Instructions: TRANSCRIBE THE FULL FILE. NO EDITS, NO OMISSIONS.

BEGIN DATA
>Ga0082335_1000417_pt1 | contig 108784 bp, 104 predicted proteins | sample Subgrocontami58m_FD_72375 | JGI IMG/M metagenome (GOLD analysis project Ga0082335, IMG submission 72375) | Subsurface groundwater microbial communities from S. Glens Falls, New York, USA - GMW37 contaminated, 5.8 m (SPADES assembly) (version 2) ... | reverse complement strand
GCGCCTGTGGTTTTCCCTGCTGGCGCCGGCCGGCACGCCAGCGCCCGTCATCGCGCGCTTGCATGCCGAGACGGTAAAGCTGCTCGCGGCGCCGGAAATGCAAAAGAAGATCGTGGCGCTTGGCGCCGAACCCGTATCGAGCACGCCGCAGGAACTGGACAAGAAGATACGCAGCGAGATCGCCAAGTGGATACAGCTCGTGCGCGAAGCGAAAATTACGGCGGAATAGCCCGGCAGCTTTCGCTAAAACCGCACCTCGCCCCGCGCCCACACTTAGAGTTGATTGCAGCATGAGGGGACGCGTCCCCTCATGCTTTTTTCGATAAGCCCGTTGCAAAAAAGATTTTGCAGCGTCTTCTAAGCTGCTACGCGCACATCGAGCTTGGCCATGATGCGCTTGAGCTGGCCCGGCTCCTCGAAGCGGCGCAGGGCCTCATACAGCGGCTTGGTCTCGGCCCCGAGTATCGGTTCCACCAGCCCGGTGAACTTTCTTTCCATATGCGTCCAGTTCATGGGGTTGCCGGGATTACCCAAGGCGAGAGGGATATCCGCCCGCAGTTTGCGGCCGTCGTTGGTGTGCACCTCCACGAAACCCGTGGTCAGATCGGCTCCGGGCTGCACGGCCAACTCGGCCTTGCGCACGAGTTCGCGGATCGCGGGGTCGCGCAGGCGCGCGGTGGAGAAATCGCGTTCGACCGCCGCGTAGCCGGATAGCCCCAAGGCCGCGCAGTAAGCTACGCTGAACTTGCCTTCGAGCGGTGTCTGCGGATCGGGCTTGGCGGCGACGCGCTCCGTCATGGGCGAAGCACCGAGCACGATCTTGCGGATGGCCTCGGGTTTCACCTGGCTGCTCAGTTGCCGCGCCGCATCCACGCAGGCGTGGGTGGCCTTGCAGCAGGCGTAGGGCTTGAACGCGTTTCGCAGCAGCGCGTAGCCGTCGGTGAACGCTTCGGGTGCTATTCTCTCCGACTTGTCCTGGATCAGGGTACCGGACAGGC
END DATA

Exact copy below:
>Ga0082335_1000417_pt1 | contig 108784 bp, 104 predicted proteins | sample Subgrocontami58m_FD_72375 | JGI IMG/M metagenome (GOLD analysis project Ga0082335, IMG submission 72375) | Subsurface groundwater microbial communities from S. Glens Falls, New York, USA - GMW37 contaminated, 5.8 m (SPADES assembly) (version 2) ... | reverse complement strand
GCGCCTGTGGTTTTCCCTGCTGGCGCCGGCCGGCACGCCAGCGCCCGTCATCGCGCGCTTGCATGCCGAGACGGTAAAGCTGCTCGCGGCGCCGGAAATGCAAAAGAAGATCGTGGCGCTTGGCGCCGAACCCGTATCGAGCACGCCGCAGGAACTGGACAAGAAGATACGCAGCGAGATCGCCAAGTGGATACAGCTCGTGCGCGAAGCGAAAATTACGGCGGAATAGCCCGGCAGCTTTCGCTAAAACCGCACCTCGCCCCGCGCCCACACTTAGAGTTGATTGCAGCATGAGGGGACGCGTCCCCTCATGCTTTTTTCGATAAGCCCGTTGCAAAAAAGATTTTGCAGCGTCTTCTAAGCTGCTACGCGCACATCGAGCTTGGCCATGATGCGCTTGAGCTGGCCCGGCTCCTCGAAGCGGCGCAGGGCCTCATACAGCGGCTTGGTCTCGGCCCCGAGTATCGGTTCCACCAGCCCGGTGAACTTTCTTTCCATATGCGTCCAGTTCATGGGGTTGCCGGGATTACCCAAGGCGAGAGGGATATCCGCCCGCAGTTTGCGGCCGTCGTTGGTGTGCACCTCCACGAAACCCGTGGTCAGATCGGCTCCGGGCTGCACGGCCAACTCGGCCTTGCGCACGAGTTCGCGGATCGCGGGGTCGCGCAGGCGCGCGGTGGAGAAATCGCGTTCGACCGCCGCGTAGCCGGATAGCCCCAAGGCCGCGCAGTAAGCTACGCTGAACTTGCCTTCGAGCGGTGTCTGCGGATCGGGCTTGGCGGCGACGCGCTCCGTCATGGGCGAAGCACCGAGCACGATCTTGCGGATGGCCTCGGGTTTCACCTGGCTGCTCAGTTGCCGCGCCGCATCCACGCAGGCGTGGGTGGCCTTGCAGCAGGCGTAGGGCTTGAACGCGTTTCGCAGCAGCGCGTAGCCGTCGGTGAACGCTTCGGGTGCTATTCTCTCCGACTTGTCCTGGATCAGGGTACCGGACAGGC